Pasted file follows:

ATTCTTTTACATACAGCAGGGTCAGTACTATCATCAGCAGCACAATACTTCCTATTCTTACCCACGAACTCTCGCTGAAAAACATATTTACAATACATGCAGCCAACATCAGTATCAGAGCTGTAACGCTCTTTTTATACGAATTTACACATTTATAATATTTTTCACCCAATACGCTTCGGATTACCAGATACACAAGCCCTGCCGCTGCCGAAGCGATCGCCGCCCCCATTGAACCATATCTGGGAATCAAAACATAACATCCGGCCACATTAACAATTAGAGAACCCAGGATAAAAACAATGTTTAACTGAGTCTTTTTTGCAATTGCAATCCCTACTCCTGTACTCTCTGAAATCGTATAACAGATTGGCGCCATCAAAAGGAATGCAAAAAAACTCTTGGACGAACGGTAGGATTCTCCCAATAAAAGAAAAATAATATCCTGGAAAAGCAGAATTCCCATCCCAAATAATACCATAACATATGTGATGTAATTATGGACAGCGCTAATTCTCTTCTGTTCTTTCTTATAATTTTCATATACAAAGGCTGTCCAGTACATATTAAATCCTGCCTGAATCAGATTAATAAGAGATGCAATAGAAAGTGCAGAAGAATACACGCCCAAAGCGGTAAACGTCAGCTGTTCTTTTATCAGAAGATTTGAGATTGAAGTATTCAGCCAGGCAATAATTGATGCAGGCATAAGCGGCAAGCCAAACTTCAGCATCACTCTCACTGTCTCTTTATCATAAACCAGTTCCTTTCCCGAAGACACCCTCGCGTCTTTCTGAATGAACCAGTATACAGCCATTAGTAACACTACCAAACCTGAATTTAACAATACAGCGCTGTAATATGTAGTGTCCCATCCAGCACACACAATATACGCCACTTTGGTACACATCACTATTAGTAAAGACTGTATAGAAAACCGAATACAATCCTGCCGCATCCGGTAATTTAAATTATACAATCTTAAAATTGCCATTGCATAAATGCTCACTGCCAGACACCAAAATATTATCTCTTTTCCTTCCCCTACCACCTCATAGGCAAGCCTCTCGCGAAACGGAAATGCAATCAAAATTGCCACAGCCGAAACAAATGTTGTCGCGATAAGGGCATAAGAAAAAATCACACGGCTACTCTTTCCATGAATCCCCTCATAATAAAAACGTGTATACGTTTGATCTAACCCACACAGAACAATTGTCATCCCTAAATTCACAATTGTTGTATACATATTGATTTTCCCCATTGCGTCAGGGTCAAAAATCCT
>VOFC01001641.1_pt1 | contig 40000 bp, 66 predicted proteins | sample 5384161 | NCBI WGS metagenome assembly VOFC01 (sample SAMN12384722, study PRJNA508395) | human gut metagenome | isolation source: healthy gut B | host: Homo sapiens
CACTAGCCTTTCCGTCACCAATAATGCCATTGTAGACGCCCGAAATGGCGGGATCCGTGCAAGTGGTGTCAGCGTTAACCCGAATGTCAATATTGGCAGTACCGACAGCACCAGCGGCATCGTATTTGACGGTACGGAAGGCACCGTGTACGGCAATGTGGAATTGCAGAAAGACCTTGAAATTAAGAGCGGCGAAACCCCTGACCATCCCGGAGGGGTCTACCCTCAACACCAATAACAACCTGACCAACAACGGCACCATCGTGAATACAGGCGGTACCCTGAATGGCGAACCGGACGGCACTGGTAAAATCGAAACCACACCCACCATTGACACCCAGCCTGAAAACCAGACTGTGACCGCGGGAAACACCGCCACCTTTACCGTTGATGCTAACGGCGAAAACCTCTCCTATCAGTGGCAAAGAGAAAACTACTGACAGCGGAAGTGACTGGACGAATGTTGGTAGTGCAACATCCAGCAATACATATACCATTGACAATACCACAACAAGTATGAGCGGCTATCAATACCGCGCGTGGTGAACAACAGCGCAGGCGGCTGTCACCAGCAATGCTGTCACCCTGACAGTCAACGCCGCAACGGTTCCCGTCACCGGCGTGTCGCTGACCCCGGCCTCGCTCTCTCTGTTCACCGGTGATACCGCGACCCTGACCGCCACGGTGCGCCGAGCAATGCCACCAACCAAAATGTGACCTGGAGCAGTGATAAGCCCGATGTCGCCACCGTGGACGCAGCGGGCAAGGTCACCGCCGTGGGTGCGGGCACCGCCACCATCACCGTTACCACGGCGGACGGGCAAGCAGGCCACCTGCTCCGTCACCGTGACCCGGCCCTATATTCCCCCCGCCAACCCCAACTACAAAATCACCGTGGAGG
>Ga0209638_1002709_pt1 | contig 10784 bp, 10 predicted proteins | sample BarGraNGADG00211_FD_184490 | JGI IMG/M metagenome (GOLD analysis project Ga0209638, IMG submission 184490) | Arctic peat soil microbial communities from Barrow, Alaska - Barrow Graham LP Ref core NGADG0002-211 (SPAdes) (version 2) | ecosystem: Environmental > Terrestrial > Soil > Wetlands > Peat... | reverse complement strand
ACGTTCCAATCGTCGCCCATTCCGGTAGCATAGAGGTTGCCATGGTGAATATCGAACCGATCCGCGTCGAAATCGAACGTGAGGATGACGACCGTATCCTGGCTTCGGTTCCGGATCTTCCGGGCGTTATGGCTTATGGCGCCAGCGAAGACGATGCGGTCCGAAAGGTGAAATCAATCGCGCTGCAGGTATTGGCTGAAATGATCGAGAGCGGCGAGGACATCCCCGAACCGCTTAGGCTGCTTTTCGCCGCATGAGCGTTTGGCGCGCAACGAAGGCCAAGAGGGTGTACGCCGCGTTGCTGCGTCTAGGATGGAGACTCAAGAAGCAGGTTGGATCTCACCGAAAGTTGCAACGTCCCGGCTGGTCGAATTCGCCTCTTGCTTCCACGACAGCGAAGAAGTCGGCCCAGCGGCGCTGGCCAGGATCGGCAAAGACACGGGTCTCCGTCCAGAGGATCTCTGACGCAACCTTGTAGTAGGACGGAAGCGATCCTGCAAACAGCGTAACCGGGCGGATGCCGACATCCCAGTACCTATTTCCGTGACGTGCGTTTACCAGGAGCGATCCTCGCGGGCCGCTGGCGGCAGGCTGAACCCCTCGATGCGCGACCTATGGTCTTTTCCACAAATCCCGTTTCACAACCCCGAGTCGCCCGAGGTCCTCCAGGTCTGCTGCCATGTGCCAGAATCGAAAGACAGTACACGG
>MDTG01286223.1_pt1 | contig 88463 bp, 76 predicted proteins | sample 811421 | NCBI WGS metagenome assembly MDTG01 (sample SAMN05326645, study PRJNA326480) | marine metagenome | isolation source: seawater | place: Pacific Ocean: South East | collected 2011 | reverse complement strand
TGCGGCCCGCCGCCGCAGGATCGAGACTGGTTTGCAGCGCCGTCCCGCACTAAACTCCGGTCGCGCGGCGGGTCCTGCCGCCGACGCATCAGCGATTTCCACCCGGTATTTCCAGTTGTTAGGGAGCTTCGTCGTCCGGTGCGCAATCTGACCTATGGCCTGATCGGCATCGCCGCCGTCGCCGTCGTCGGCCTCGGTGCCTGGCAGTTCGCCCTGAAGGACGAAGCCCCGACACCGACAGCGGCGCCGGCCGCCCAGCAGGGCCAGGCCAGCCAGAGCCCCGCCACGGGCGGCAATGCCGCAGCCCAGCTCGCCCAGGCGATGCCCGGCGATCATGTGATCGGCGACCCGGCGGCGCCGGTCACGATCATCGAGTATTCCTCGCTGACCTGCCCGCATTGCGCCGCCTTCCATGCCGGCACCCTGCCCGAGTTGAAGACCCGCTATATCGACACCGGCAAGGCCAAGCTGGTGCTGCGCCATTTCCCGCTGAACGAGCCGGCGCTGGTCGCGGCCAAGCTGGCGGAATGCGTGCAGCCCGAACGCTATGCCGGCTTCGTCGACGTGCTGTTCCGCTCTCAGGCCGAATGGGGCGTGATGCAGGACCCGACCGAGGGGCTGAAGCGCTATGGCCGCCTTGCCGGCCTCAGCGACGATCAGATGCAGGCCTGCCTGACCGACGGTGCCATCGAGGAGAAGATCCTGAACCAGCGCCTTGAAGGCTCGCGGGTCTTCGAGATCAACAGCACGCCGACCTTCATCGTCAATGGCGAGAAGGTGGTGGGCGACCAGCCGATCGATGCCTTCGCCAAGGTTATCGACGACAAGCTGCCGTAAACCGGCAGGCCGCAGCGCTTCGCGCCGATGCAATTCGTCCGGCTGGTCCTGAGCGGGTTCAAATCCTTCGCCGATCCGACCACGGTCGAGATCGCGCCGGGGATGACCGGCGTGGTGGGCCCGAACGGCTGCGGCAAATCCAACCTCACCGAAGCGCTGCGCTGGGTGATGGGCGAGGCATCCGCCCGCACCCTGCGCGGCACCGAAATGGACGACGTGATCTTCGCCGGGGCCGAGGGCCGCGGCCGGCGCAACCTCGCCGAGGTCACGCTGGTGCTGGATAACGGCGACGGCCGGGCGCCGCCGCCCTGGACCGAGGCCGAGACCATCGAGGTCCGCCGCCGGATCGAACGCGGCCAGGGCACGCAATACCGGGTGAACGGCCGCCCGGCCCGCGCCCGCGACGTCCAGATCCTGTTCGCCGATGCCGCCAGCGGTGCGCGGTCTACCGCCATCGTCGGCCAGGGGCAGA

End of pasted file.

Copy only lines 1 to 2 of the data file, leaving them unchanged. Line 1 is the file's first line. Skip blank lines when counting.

ATTCTTTTACATACAGCAGGGTCAGTACTATCATCAGCAGCACAATACTTCCTATTCTTACCCACGAACTCTCGCTGAAAAACATATTTACAATACATGCAGCCAACATCAGTATCAGAGCTGTAACGCTCTTTTTATACGAATTTACACATTTATAATATTTTTCACCCAATACGCTTCGGATTACCAGATACACAAGCCCTGCCGCTGCCGAAGCGATCGCCGCCCCCATTGAACCATATCTGGGAATCAAAACATAACATCCGGCCACATTAACAATTAGAGAACCCAGGATAAAAACAATGTTTAACTGAGTCTTTTTTGCAATTGCAATCCCTACTCCTGTACTCTCTGAAATCGTATAACAGATTGGCGCCATCAAAAGGAATGCAAAAAAACTCTTGGACGAACGGTAGGATTCTCCCAATAAAAGAAAAATAATATCCTGGAAAAGCAGAATTCCCATCCCAAATAATACCATAACATATGTGATGTAATTATGGACAGCGCTAATTCTCTTCTGTTCTTTCTTATAATTTTCATATACAAAGGCTGTCCAGTACATATTAAATCCTGCCTGAATCAGATTAATAAGAGATGCAATAGAAAGTGCAGAAGAATACACGCCCAAAGCGGTAAACGTCAGCTGTTCTTTTATCAGAAGATTTGAGATTGAAGTATTCAGCCAGGCAATAATTGATGCAGGCATAAGCGGCAAGCCAAACTTCAGCATCACTCTCACTGTCTCTTTATCATAAACCAGTTCCTTTCCCGAAGACACCCTCGCGTCTTTCTGAATGAACCAGTATACAGCCATTAGTAACACTACCAAACCTGAATTTAACAATACAGCGCTGTAATATGTAGTGTCCCATCCAGCACACACAATATACGCCACTTTGGTACACATCACTATTAGTAAAGACTGTATAGAAAACCGAATACAATCCTGCCGCATCCGGTAATTTAAATTATACAATCTTAAAATTGCCATTGCATAAATGCTCACTGCCAGACACCAAAATATTATCTCTTTTCCTTCCCCTACCACCTCATAGGCAAGCCTCTCGCGAAACGGAAATGCAATCAAAATTGCCACAGCCGAAACAAATGTTGTCGCGATAAGGGCATAAGAAAAAATCACACGGCTACTCTTTCCATGAATCCCCTCATAATAAAAACGTGTATACGTTTGATCTAACCCACACAGAACAATTGTCATCCCTAAATTCACAATTGTTGTATACATATTGATTTTCCCCATTGCGTCAGGGTCAAAAATCCT
>VOFC01001641.1_pt1 | contig 40000 bp, 66 predicted proteins | sample 5384161 | NCBI WGS metagenome assembly VOFC01 (sample SAMN12384722, study PRJNA508395) | human gut metagenome | isolation source: healthy gut B | host: Homo sapiens